RE: Re: [asa] Does ASA believe in Adam and Eve?

From: Dick Fischer <>
Date: Fri Mar 30 2007 - 21:03:03 EDT

Isaac had little knowledge about the world beyond Europe. For example
he knew on the other side of the globe were what were called "antipods."
Being European he walked right side up with his feet pointing down,
while those guys walked with their feet pointing up. I doubt he knew
much about Mesopotamia.


I'm not dwelling on Genesis One at the moment, just Genesis 2:4 through
11. I'm not talking simply about Babylonian myths, there is far more
recorded history beyond the myths, and even the myths invoke historical
elements. For example, Davy Crockett was a legendary folk hero who died
at the Alamo. Much that was written about him could be called myth.
Likewise Adapa was a legendary figure in Akkadian myth, but he appears
to be patterned after a real man - Adam. The eleventh tablet of
Gilgamesh is an epic tale yet it parallels the flood narrative in
Genesis. When the gods "smelled the sweet savor" in Gilgamesh how is it
different from the "sweet savor" God smelled in Genesis 8:21?


Dick Fischer

Dick Fischer, Genesis Proclaimed Association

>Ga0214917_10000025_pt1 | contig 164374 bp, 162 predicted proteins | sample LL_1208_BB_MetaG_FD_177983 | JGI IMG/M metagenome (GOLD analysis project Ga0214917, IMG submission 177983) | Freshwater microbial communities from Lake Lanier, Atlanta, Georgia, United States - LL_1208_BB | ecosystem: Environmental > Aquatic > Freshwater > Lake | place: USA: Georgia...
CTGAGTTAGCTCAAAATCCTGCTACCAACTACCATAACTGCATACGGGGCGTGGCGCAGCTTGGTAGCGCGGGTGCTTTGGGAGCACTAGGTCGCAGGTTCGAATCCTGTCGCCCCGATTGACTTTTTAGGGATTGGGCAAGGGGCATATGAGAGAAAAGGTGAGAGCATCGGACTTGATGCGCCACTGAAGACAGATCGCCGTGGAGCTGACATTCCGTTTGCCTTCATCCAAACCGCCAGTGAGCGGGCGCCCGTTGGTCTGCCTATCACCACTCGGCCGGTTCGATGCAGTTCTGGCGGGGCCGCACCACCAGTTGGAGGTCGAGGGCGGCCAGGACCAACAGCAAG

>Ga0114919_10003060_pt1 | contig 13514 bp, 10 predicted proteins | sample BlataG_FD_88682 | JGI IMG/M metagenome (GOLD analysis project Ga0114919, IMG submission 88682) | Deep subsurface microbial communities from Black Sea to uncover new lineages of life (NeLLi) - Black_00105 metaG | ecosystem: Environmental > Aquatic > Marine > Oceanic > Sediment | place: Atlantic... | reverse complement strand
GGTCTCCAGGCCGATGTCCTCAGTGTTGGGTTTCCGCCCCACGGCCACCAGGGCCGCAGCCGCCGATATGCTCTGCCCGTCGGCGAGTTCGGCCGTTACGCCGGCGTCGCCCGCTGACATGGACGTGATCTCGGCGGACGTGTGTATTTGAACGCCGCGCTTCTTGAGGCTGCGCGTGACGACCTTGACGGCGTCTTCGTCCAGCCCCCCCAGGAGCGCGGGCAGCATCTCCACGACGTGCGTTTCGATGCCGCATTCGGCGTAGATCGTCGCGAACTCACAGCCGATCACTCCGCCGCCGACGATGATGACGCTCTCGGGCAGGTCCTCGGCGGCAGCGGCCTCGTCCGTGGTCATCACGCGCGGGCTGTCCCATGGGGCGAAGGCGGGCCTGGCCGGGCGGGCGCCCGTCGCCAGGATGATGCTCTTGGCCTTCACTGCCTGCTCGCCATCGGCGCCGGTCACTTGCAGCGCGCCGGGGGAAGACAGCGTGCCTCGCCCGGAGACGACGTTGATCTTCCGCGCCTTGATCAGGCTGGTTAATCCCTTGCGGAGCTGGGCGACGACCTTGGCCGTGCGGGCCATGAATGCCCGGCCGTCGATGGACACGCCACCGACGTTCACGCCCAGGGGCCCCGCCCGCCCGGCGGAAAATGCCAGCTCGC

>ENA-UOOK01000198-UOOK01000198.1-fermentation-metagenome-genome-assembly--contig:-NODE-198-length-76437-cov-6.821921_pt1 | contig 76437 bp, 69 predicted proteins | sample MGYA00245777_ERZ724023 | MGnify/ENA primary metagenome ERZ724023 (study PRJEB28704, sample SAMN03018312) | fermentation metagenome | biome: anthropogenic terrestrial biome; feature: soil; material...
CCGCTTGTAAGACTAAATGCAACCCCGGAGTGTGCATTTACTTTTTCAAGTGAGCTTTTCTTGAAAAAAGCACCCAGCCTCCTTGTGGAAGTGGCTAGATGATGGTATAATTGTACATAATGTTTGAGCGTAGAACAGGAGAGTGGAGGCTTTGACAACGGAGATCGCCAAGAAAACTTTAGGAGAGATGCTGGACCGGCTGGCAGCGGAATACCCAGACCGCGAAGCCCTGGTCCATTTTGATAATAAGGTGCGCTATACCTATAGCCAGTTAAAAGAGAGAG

Finding Harmony in Bible, Science, and History



-----Original Message-----
From: [] On
Behalf Of D. F. Siemens, Jr.
Sent: Friday, March 30, 2007 5:01 PM
Subject: Re: Re: [asa] Does ASA believe in Adam and Eve?



I still say you've got it backward. The first chapter of Genesis takes
the Babylonian view of the cosmos, which can't be reconciled with what
we know of the universe, and presents an apology. It takes eisegesis to
get any semblance of concordance. Yet you claim to get concordance
between the extended Mesopotamian mythologies and the entire stretch of
chapters. I find that it does not work on many levels. At least Isaac de
la Peyrere had the honesty to put the Flood in Palestine.



On Thu, 29 Mar 2007 23:10:18 -0400 "Dick Fischer"
<> writes:

Hi Dave, you wrote:


I'd turn you upside down. You hold that the first chapters of Genesis

agree with Mesopotamian sources because both reflect the same history. I

think they agree because the Mesopotamian myths were there and the

apologist responded to them in order to communicate with maximum clarity

in the circumstances. This requires that there were fully human beings

long before the time you give for Adam's existence.


Agreed. I've said that all along.


I find a grave problem with your idea that a notion could transform a

humanoid creature that is not quite fully human into a fully human

and that notion (which could not be transmitted across oceans to the

already inhabited New World) made the others also human.


I think you have me confused with someone else. All humans whether
related to Adam or not are fully human. I'll use myself as an example.
My family came from eastern Europe and Germany. Although conceivably
some Japhethites could have migrated there I have no proof any did nor
do I have any evidence any did. So I presume that I do not possess any
Adamic/Noahic ancestry. If I were Asian, or African, or native
American, I could be pretty certain I wouldn't have any Adamic roots as